The Italian language has many idioms and sayings commonly used in everyday spoken language. Many of them represent the so-called saggezza popolare, which is the wisdom of our ancestors. As often happens with most idioms of foreign languages, the main protagonists are animals, each of whom have peculiar and diverse personality traits.
Learning idioms is a fun way to dive into your target language! You will discover a new world made of animals and creativity, as well as pearls of ancestors' wisdom. Let's discover together some of the most famous sayings in Italian; thanks to them we can encounter big animals such as horses, elephants, wolves, and bulls, as well as small ones like geese, flies, chickens and many more. Ready? Let's get started with i modi di dire in Italiano.
Let me introduce to you the protagonists of the story. Nella storia ci sono:
- 3 cavalli (cavallo bianco, beige e marrone)
- 3 galline
- nessuna mosca (you will figure out later who this is)
- 1 cucciolo di elefante
Now imagine you are entering a green forest and suddenly a herd of three horses running very fast appears in front of you. Please non avere la pelle d’oca, which means don't be afraid! They have been participating in a running competition: one of the them will win the race and the other two horses will take second and third place. They are friendly and explain something about themselves using Italian sayings:
- Cavallo bianco takes first place and wins the competition. He is the fastest of the group and says, il mio cavallo di battaglia è la corsa. That means running is the thing that he can do best.
Cavallo di battaglia - La cosa che si riesce a fare meglio.
- Cavallo beige takes second place and during the competition says, sono a cavallo. This means he has reached a very good result, but in this case unfortunately he didn't win the competition.
Essere a cavallo - Essere a buon punto.
- Cavallo marrone takes third place but doesn't feel well because of a very high flu. He affirms, ho una febbre da cavalli.
Avere una febbre da cavalli - Una febbre molto alta.
We continue to walk into the green forest and suddenly meet a group of chickens with a nest of beautiful white eggs. They say the following:
- One of them asks, “Secondo te è meglio un uovo oggi o una gallina domani?” This means, “In your opinion, would it be better to have an egg today or a chicken tomorrow?” In other words, it is better to receive something tangible today or an unsure but bigger promise tomorrow? How would you answer?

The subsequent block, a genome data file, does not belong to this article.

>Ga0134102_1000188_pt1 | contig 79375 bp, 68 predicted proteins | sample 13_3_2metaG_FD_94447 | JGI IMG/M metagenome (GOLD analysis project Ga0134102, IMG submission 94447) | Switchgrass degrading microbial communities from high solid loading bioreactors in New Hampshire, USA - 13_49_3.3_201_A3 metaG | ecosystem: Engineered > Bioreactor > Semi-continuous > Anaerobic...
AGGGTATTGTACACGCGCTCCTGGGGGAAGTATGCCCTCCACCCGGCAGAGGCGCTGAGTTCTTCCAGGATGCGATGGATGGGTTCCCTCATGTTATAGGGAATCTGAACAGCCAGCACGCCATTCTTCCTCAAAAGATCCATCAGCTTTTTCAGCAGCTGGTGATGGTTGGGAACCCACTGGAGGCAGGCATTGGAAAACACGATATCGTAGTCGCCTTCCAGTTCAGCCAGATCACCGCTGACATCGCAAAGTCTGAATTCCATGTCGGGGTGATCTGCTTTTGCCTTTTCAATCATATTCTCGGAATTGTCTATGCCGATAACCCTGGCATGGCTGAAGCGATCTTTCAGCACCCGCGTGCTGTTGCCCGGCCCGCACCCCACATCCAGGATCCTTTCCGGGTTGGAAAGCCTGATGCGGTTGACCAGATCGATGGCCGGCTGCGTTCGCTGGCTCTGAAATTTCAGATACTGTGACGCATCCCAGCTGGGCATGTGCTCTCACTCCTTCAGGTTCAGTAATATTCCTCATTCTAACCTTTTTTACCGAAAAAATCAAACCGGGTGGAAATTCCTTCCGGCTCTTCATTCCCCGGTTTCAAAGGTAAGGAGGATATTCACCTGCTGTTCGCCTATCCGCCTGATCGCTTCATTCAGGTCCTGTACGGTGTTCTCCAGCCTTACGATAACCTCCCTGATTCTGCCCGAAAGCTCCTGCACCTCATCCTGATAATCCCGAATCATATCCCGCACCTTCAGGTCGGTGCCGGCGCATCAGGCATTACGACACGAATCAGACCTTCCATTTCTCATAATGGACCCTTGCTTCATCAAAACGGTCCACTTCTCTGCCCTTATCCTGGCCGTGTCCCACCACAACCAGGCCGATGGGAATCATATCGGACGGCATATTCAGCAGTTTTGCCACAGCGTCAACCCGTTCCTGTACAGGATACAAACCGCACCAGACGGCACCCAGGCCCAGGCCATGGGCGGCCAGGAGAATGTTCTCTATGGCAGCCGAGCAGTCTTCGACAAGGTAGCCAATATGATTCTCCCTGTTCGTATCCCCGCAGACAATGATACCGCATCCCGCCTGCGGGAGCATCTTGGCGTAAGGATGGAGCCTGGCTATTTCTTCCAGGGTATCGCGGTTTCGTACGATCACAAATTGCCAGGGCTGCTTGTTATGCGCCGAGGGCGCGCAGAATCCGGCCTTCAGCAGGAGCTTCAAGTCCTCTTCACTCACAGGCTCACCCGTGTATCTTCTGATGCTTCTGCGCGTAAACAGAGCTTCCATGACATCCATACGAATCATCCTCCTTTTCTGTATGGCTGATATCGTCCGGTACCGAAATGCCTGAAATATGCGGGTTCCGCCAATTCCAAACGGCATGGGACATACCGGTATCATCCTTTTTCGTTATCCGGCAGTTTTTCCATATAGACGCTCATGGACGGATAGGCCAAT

- The second one asks, “E nato prima l’uovo o la gallina?” This means, “Which came first, the chicken or the egg?”
- The third and oldest of them will tell you, “Gallina vecchia fa buon brodo” which means, “Experience is a great virtue.”
Our journey in the green forest continues more. Non si sente volare una mosca, which means there is a deep silence. You can't even hear the sound of a fly, but suddenly a small, nice baby elephant appears. He is studying; he loves learning new things and has una memoria da elefante (a very good memory).
Do you know any other sayings about animals? There are many more.
As we continue to walk in the forest we meet a herd of cute baby animals who make different sounds. Let's discover together some of their sounds. Have you ever wondered what sound they make in Italian?
Il cagnolino fa (goes) bau bau.
Il gatto fa (goes) miao miao.
Il cavallo fa (goes) iiih- iiih.
Il topo fa (goes) squit squit.
I hope you have enjoyed our viaggio so far in this mysterious as well as amazing forest. There have been many surprises and adorable animals which informed us about Italian sayings.
Learning in a fun and creative manner can help you to learn better. If you play with languages and enjoy the process of learning a language, you will definitely notice how you to master more and improve faster. Try to write a short story using your imagination; describe the protagonists and their personality traits. Imagine dialogues between them. Try to write your own tale entirely in Italian. This could be fun!
In bocca al lupo with your studies!
Hero image by Moyann Brenn (CC-BY-ND-2.0). Cropped.